We have come upstairs for a tour and I look out the window of the communications center and think how nice it is for the comspecs to be able to see the pad.
We walk out onto the rooftop helipad and find three beautiful red and black Airbus EC-145s sitting on their freshly-painted spots. The view, of both the three identical aircraft and the surrounding city of Houston is breathtaking. A person could like this place.
|Christopher "Todd" Grubbs, Chief Pilot (L), and Mike Mock, Program Safety Officer|
Todd Grubbs, Life Flight's Chief Pilot shows me some sights around the horizon, then points at a yellow building a short distance away. "Our GPS approach is going to guide us to a spot right over there." The GPS approach he is referring to will be an LPV (localizer performance with vertical guidance) and will look and feel just like the ILS (instrument landing system) approaches that we have been performing for decades. Only the LPV won't require ground-based localizer and glide-slope transmitters typically found next to runways - it will use a wide-area augmentation system (WAAS)- a ground-based transmitter sending continuous position-correction data to the aircraft's on-board GPS. WAAS allows for precision-approaches anywhere!
Initially, the approach guidance will be usable down to 200 feet above the surface, with possible future upgrades allowing descents even lower. Todd is a man with a mission - to derive maximum operational benefits from the technology situated on his aircraft, on the ground, and in space. His enthusiasm for the job at hand and his deep understanding of what is possible are exciting and refreshing, like the cool spring day we are enjoying.
At 8;00 AM I had joined about fifty of Todd's co-workers as he presented an informative "state of the program" address. He covered where they are as a CFR Part 135 air carrier - 5 bases, 6 identical aircraft with one serving as a spare, all aircraft and pilots IFR capable - and where they are headed, and what will be required to get there. A vendor has been selected to "terp" (the process of creating terminal instrument approach procedures) GPS approaches at several hospitals that Life Flight visits. Once this is done a helicopter low-level instrument-flight-rules (IFR) route structure will be defined in and around the Houston area that will allow IFR trips underneath the heavily traveled routes used by the passenger-jet air carriers flying into and out of Houston. They will even incorporate the tower-enroute-control described in the Airman's Information Manual allowing IFR flights without needing to talk with approach-controllers.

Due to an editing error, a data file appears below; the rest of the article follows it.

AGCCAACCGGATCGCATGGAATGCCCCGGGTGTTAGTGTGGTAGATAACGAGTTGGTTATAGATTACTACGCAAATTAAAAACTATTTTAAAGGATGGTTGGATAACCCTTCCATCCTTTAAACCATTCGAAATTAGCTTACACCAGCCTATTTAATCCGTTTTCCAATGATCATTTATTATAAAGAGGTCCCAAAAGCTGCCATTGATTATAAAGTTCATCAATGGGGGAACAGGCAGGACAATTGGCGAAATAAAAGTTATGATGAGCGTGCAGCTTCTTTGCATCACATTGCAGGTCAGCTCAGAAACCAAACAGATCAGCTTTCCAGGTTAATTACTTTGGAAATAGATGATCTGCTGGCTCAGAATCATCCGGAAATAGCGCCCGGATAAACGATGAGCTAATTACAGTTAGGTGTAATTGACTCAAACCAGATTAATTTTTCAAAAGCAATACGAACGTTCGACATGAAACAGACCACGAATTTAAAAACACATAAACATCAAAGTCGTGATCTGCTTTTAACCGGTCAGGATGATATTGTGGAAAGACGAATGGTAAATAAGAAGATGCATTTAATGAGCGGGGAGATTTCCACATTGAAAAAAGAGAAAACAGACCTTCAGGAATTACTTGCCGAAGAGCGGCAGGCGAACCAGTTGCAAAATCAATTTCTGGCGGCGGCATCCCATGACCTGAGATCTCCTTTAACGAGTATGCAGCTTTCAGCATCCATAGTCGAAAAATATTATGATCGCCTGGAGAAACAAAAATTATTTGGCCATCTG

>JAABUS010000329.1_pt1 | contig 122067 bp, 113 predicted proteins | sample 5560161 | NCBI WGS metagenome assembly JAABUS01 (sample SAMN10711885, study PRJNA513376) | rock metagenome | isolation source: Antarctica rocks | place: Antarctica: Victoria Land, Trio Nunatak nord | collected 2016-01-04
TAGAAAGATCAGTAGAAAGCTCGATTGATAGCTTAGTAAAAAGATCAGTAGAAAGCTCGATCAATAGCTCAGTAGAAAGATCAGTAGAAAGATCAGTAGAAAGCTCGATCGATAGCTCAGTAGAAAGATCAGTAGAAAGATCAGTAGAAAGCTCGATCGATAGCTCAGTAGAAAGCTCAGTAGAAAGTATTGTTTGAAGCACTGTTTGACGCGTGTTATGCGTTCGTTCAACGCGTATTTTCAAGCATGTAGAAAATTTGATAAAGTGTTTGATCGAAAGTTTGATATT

What does all this mean?
It means Life Flight is able to transport ill and injured persons in worse weather conditions than they could before they became an IFR air carrier - and they are able to fly when other services are stuck at their bases for low ceilings and reduced visibilities. Their capabilities are going to improve even more with the addition of precision approaches to the hospitals they serve. A great program is getting even better.
I am visiting Life Flight thanks to fellow retired NightStalker Mike Mock. Mike is Life Flight's safety manager, and I had talked to him about presenting AMRM training. He arranged for me to have a two-hour block of time in which to spread the gospel of staying alive by working for and with each other instead of in spite of and against each other. The class went well and I had a great time meeting and bonding with the team.
Dr. Duke is getting on in years now, but he is still the Medical Director, and is loved and respected by his team. The flight team went so far as to create their radio call sign in his honor, on the radio to ATC they are "RedDuke..."
How cool is that?
You can learn more about Dr. Duke by clicking here...
The Life Flight team are TV stars! Click here for more...
I think any man who loves what he does is lucky - and I love sharing the AMRM experience with flight teams. Visiting Life Flight was an honor and a privilege.